Preventative SQL Server Monitoring

No matter the kind of database – Oracle, SQL server, MySQL, PostgreSQL, etc – there are distinct kinds of monitoring for the DBA.  There is the monitoring done to make sure everything is healthy and performing well, that allows you to plan for growth, allocate resources, and be assured things are working as they should.

Then there is the kind of in depth activity that DBA’s undertake when they are investigating an issue.  This takes far more time, and uses a different set of tools – the query analyzer, profilers, etc – but can have a large impact, and is where a good SQL jockey can really make a difference.  But given the amount of time that can be required to analyze and improve a query, when is it worth it?
This post is a quick look at some indicators as to when SQL server monitoring tells you to go more in depth.

  • the most important time to improve things is of course when representative queries take too long.  Your monitoring system should be tracking the response time of queries that are representative of the workload.  If these start slowing, even if not triggering alerts, it’s time to dive in.
  • sql server table scansIf there is a big change (for the worse) in any of your metrics over time. Full scans per second is a good indicator of a missing index, that can often be easily improved and have a large performance benefit.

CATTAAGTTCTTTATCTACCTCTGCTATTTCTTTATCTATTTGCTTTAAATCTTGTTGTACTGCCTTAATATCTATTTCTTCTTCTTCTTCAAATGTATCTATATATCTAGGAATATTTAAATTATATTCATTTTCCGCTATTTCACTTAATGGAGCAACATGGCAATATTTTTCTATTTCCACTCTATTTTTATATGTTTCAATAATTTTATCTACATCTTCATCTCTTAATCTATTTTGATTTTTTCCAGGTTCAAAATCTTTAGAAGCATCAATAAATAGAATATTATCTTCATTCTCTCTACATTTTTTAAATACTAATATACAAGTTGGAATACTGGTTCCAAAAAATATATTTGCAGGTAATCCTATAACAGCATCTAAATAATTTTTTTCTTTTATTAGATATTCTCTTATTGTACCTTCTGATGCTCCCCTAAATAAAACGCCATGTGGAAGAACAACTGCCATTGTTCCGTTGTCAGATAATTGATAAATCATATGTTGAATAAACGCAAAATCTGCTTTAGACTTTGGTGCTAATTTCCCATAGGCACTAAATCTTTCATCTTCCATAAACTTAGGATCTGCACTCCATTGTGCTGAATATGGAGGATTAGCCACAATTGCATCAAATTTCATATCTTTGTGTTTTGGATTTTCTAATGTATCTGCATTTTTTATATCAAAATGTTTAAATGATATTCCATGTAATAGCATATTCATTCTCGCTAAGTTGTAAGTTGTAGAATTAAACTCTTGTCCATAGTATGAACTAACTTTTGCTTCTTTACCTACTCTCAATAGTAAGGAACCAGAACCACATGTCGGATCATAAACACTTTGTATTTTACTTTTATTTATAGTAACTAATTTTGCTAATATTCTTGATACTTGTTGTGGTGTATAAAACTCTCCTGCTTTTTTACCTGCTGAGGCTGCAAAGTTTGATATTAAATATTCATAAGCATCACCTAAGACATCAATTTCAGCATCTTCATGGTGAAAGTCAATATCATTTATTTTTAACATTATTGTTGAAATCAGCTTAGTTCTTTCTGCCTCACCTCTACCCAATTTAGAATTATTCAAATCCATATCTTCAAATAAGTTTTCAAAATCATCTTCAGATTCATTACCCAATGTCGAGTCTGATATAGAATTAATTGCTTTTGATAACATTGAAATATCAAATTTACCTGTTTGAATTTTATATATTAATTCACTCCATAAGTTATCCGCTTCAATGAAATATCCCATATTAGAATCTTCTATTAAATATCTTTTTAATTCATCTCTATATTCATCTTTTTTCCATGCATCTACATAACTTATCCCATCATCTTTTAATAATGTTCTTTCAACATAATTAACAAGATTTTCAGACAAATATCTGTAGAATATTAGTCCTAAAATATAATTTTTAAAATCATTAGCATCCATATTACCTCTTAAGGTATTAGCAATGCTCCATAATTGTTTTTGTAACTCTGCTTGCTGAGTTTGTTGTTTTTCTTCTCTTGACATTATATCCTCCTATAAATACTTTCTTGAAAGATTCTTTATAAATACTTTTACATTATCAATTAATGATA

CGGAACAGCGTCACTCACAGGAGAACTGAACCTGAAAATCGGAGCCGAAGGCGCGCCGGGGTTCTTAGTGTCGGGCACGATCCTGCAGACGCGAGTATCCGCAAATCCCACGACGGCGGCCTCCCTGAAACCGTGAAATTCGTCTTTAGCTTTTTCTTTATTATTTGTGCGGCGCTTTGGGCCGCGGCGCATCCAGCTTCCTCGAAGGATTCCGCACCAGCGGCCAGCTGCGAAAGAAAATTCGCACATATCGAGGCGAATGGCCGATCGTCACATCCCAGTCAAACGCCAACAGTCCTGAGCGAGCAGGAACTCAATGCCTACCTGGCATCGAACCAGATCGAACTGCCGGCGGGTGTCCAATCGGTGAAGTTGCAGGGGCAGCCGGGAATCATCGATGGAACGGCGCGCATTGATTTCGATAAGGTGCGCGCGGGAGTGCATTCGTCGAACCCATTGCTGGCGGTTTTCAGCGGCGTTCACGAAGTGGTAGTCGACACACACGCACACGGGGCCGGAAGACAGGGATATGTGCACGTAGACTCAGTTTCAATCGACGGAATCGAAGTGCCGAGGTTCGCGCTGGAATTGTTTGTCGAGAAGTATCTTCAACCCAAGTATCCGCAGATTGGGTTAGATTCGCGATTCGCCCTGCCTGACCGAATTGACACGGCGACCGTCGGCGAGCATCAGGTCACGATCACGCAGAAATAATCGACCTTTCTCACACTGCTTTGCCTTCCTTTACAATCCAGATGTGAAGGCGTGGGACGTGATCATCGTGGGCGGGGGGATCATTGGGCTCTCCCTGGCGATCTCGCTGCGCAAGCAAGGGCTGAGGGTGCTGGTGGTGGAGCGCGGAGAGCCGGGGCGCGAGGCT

• Other good metrics that you should be trending and alerting on that indicate a need for analysis if they spike are the number of temporary work files and work tables created per second; and requests for latches and locks that had to wait. But any of the many metrics your monitoring system collects and trends (or should be trending) are good candidates to trigger an investigation.

Of course, non-DB monitoring needs to be tracked, too – and as every good DBA always blames the performance of the disk storage system, keep a close eye on that, and keep ahead of issues there. For example, a DBA may first blame the disk system on seeing a graph like this:

but if the disk is being made busy by an increase in operations from the database, the monitoring is just indicating that the DB workload has changed to put more load on the disks. (In this case, check disk latency graphs to see if the disks are keeping up.)

The savvy DBA will then check the database page statistics, but finding no cause there, notice that the temporary objects increased in correlation with the increased disk IO.

Now he has a target for in depth tuning – query plans can often be tuned to minimize the use of the tempdb, and by doing so, he can justifiably claim to have enabled the deferment of a large capital expense (faster disk systems for the database.) He’ll even have the before/after disk usage graphs to prove it – he can just zoom in to not show the bit where the temporary object usage went up for the first time!

What are your best canary in the coal mine metrics for triggering in depth review? Leave a comment to let us know.

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